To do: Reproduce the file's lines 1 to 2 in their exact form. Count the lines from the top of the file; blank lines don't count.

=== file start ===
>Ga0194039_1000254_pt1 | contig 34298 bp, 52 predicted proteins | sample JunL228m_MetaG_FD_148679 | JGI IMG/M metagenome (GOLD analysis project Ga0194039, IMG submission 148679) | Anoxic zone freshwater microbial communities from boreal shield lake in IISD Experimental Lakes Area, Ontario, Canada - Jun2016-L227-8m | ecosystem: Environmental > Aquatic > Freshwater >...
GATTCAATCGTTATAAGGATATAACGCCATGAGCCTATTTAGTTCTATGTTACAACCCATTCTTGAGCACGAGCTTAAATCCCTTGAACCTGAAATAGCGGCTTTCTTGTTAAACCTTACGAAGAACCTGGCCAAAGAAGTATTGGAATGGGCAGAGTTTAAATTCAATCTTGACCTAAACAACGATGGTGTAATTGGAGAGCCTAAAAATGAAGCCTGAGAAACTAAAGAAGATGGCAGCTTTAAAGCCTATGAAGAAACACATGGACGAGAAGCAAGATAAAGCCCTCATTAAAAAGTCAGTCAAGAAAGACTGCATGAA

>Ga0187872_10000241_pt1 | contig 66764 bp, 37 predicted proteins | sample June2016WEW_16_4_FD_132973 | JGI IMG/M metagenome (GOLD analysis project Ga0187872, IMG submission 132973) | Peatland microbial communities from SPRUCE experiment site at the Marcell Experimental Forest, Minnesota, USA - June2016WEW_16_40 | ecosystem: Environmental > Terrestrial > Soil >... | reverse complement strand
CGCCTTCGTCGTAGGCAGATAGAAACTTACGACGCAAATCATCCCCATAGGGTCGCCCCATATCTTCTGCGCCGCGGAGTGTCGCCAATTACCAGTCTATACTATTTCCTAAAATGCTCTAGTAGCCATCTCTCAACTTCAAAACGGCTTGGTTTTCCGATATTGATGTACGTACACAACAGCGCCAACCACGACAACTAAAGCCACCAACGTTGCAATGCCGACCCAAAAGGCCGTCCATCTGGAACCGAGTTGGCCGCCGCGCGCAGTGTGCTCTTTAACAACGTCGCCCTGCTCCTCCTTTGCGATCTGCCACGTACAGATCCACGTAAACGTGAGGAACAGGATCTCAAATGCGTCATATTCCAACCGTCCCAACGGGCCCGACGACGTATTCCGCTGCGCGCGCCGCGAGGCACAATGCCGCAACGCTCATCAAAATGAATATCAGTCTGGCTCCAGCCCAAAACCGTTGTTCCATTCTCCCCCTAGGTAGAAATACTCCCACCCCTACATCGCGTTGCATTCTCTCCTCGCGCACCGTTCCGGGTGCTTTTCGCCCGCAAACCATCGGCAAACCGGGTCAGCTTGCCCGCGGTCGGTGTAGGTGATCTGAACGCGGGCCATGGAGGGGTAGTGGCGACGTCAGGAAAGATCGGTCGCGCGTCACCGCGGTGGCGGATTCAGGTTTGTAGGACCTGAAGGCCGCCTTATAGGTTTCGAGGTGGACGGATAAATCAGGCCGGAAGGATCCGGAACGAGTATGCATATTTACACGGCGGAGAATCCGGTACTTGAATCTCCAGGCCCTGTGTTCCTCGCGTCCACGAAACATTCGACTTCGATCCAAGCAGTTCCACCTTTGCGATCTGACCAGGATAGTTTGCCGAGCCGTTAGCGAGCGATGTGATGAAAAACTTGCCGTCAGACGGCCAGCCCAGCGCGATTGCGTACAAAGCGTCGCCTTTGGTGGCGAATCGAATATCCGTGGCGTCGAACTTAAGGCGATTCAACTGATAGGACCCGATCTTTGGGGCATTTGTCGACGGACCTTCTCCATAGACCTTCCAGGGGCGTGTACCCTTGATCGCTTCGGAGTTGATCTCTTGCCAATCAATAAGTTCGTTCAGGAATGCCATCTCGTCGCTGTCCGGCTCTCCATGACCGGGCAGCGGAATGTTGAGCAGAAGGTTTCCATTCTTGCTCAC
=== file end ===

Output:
>Ga0194039_1000254_pt1 | contig 34298 bp, 52 predicted proteins | sample JunL228m_MetaG_FD_148679 | JGI IMG/M metagenome (GOLD analysis project Ga0194039, IMG submission 148679) | Anoxic zone freshwater microbial communities from boreal shield lake in IISD Experimental Lakes Area, Ontario, Canada - Jun2016-L227-8m | ecosystem: Environmental > Aquatic > Freshwater >...
GATTCAATCGTTATAAGGATATAACGCCATGAGCCTATTTAGTTCTATGTTACAACCCATTCTTGAGCACGAGCTTAAATCCCTTGAACCTGAAATAGCGGCTTTCTTGTTAAACCTTACGAAGAACCTGGCCAAAGAAGTATTGGAATGGGCAGAGTTTAAATTCAATCTTGACCTAAACAACGATGGTGTAATTGGAGAGCCTAAAAATGAAGCCTGAGAAACTAAAGAAGATGGCAGCTTTAAAGCCTATGAAGAAACACATGGACGAGAAGCAAGATAAAGCCCTCATTAAAAAGTCAGTCAAGAAAGACTGCATGAA